A note on the RAID level: while most sysadmins continue to use RAID5/6, I think it is really wrong in most cases. The R/M/W penalty is simply too much on mechanincal disks. I've done some tests here:

    Maybe on SSDs the results are better for RAID5, but the low-performance degraded state (and very slow/dangerous reconstruction process) ramain.
  • Kyrra1234 - Wednesday, August 7, 2013 - link

    The enterprise storage market is about the value-add you get from buying from the big name companies (EMC, Netapp, HP, etc...). All of those will come with support contracts for replacement gear and to help you fix any problems you may run into with the storage system. I'd say the key reasons to buy from some of these big players:

    * Let someone else worry about maintaining the systems (this is helpful for large datacenter operations where the customer has petabytes of data).
    * The data reporting tools you get from these companies will out-shine any home grown solution.
    * When something goes wrong, these systems will have extensive logs about what happened, and those companies will fly out engineers to rescue your data.
    * Hardware/Firmware testing and verification. The testing that is behind these solutions is pretty staggering.

    For smaller operations, rolling out an enterprise SAN is probably overkill. But if your data and uptime is important to you, enterprise storage will be less of a headache when compared to JBOD setups.
  • Adul - Wednesday, August 7, 2013 - link

    We looked at Fusion-IO ioDrive and decided not to go that route as the work loads presented by virtualize desktops we offer would have killed those units in a heartbeat. We opted instead for a product by greenbytes for our VDI offering.
  • Adul - Wednesday, August 7, 2013 - link

    See if you can get one of these devices for review :)

    we have hundreds of VDI instances running on this.
  • Brutalizer - Sunday, August 11, 2013 - link

    These Greenbyte servers are running ZFS and Solaris (illumos)
  • Brutalizer - Sunday, August 11, 2013 - link


    Also, Tegile is using ZFS and Solaris:

    Who said ZFS is not the future?
  • woogitboogity - Sunday, August 11, 2013 - link

    If there is one thing I absolutely adore about real capitalism it is these moments where the establishment goes down in flames. Just the thought of their jaws dropping and stammering "but that's not fair!" when they themselves were making mockery of fair prices with absurd profit margins... priceless. Working with computers gives you so very many of these wonderful moments of truth...

    On the software end it is almost as much fun as watching plutocrats and dictators alike try to "contain" or "limit" TCP/IP's ability to spread information.
  • wumpus - Wednesday, August 14, 2013 - link

    There also seems to be a disconnect in what Reed-Solomon can do and what they are concerned about (while RAID 6 uses Reed Solomon, it is a specific application and not a general limitation).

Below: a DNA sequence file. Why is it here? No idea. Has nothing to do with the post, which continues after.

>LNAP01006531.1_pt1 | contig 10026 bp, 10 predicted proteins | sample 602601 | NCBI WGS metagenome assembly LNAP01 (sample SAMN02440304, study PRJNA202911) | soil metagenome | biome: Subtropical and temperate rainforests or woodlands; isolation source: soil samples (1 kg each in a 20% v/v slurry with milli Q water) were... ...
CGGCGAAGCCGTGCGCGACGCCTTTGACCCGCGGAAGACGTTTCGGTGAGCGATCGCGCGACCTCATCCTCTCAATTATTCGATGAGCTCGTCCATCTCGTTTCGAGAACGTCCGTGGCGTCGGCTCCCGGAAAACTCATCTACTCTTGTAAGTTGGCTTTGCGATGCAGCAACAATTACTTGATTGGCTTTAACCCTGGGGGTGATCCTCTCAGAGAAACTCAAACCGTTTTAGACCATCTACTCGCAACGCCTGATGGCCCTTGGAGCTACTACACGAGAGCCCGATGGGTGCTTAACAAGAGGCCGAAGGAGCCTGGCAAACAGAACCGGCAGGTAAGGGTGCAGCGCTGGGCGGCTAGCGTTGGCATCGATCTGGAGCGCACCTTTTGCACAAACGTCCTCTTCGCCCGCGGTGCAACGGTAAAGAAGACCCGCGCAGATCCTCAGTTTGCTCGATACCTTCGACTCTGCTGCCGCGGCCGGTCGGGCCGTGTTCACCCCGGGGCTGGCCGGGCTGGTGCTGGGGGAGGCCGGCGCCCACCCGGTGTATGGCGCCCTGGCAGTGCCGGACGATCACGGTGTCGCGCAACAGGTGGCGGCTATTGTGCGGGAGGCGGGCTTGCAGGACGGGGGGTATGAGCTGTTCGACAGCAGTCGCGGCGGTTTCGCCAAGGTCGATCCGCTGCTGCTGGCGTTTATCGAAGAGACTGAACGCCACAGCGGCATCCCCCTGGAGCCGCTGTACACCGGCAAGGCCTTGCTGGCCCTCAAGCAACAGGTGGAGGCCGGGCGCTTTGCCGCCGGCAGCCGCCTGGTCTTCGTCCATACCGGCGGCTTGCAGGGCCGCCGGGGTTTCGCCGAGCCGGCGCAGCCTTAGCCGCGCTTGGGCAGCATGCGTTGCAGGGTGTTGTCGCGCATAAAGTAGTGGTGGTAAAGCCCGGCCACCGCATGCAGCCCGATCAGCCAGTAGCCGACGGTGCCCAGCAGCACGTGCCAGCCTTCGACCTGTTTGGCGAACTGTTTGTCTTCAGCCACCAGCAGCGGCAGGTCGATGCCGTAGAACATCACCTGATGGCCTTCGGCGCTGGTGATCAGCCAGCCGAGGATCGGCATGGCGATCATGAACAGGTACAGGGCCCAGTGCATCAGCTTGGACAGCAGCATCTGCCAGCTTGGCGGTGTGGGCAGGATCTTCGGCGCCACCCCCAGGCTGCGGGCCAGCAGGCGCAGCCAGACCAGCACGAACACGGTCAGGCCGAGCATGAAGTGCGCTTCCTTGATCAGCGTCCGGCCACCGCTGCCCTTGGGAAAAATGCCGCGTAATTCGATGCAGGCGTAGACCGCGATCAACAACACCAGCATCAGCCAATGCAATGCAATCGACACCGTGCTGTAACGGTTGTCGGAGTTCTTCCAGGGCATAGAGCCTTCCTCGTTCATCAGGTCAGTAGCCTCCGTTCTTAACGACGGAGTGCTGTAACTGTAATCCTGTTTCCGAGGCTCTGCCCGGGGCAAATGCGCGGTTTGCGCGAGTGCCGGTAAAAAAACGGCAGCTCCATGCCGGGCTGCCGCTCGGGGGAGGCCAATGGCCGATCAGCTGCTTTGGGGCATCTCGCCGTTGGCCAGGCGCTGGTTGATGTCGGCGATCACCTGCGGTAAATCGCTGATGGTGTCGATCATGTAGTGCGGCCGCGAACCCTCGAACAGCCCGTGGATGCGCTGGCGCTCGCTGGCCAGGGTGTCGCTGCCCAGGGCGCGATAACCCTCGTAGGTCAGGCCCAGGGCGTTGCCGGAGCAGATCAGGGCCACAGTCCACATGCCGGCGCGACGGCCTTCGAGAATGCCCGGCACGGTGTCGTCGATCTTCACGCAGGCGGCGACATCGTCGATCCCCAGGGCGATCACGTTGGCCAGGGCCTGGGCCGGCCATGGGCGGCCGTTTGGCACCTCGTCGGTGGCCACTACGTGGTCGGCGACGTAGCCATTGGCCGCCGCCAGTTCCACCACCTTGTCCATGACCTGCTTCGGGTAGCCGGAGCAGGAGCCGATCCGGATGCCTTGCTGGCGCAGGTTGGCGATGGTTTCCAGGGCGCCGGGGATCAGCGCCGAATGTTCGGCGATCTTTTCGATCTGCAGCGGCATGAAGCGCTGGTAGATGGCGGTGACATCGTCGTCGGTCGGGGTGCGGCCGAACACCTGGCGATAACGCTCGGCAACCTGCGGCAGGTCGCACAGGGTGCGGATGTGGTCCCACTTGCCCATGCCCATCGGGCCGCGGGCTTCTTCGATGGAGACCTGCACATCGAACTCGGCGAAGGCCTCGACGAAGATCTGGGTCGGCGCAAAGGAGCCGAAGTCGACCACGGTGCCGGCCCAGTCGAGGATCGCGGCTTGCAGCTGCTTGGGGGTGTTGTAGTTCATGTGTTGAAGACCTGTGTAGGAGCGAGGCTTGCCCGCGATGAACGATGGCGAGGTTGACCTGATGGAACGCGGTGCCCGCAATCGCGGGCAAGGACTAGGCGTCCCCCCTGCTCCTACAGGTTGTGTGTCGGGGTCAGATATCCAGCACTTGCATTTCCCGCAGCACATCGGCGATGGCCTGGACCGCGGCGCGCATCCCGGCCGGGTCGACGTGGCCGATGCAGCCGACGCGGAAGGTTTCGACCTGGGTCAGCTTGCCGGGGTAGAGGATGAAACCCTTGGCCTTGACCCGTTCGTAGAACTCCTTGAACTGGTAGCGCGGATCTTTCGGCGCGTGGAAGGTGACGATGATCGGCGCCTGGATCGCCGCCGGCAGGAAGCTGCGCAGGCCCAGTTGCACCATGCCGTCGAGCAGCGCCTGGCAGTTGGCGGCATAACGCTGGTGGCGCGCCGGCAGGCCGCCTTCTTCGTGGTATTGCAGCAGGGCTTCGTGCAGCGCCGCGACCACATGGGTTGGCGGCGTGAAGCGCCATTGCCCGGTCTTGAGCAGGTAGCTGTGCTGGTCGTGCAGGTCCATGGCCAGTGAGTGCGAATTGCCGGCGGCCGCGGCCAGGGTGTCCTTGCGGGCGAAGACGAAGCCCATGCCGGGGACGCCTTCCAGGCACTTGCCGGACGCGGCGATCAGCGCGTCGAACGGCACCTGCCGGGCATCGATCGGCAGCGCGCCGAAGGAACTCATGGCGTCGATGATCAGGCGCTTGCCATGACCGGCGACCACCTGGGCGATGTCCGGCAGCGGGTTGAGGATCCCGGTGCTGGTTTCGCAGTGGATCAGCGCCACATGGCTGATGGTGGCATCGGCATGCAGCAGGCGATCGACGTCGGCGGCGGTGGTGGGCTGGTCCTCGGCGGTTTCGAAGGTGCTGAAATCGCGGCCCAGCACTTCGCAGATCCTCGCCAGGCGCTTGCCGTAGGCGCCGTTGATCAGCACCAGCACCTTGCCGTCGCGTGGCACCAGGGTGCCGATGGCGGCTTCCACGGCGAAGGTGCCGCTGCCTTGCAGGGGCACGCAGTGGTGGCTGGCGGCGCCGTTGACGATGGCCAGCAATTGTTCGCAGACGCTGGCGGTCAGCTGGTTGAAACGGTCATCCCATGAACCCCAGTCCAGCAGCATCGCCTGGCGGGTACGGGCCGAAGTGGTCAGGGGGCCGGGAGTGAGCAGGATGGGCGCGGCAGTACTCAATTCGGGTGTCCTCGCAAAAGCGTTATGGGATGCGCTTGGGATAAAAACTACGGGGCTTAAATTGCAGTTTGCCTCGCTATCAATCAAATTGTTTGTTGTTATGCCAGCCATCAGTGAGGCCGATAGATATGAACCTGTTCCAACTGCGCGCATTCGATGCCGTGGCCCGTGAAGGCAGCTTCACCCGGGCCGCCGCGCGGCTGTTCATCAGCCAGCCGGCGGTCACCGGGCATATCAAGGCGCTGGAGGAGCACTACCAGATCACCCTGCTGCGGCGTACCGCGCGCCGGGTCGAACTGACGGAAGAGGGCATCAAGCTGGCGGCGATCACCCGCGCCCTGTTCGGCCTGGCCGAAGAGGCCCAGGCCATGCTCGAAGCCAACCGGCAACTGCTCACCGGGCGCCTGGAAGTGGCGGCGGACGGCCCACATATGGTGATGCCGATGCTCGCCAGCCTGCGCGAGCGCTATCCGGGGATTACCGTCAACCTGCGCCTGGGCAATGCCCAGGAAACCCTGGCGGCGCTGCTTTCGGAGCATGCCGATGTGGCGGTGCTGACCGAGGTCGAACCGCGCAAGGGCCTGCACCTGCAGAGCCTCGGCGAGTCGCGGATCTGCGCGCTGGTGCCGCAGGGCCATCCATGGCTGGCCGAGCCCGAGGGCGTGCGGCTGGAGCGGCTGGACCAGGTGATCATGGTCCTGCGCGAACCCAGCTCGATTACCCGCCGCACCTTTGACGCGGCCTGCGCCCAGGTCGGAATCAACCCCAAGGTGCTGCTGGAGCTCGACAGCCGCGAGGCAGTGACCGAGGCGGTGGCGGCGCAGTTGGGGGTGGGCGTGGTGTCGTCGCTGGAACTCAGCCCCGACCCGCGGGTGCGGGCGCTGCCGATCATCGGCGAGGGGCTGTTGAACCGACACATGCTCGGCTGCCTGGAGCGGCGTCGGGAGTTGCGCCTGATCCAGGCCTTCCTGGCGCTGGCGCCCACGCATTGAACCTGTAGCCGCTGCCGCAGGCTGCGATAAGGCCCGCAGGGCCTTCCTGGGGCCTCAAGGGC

It is almost impossible to scale rotating discs (presumably magnetic, but don't ignore optical forever) to the point where Reed-Solomon becomes an issue. The basic algorithm scales (easily) to 256 disks (or whatever you are striping across) of which typically you want about 16 (or less) parity disks. Any panic over "some byte of data was mangled while a drive died" just means you need to use more parity disks. Somehow using up all 256 is silly (for rotating media) as few applications access data in groups of 256 sectors a time (current 1MB, possibly more by the time somebody might consider it).

    All this goes out the window if you are using flash (and can otherwise deal with the large page clear requirement issue), but I doubt that many are up to such large sizes yet. If extreme multilevel optical disks ever take over, things might get more interesting on this front (I will still expect Reed Solomon to do well, but eventually things might reach the tipping point).
  • equals42 - Saturday, August 17, 2013 - link

    The author misunderstands how NetApp uses NVRAM. NVRAM is not a cache for the hottest data. Writes are always to DRAM memory. The writes are committed to NVRAM (which is mirrored to another controller) before being acknowledged to the host but the write IO and its commitment to disk or SSD via WAFL sequential CP writes is all from DRAM. While any data remains in DRAM, it can be considered cached but the contents of NVRAM do not constitute nor is it used for caching for host reads.

    NVRAM is only to make sure that no writes are ever lost due to a controller loss. This is important to recognize since most mid-range systems (and all the low-end ones I've investigated) do NOT protect from write losses in event of failure. Data loss like this can lead to corruption in block-based scenarios and database corruption in nearly any scenario.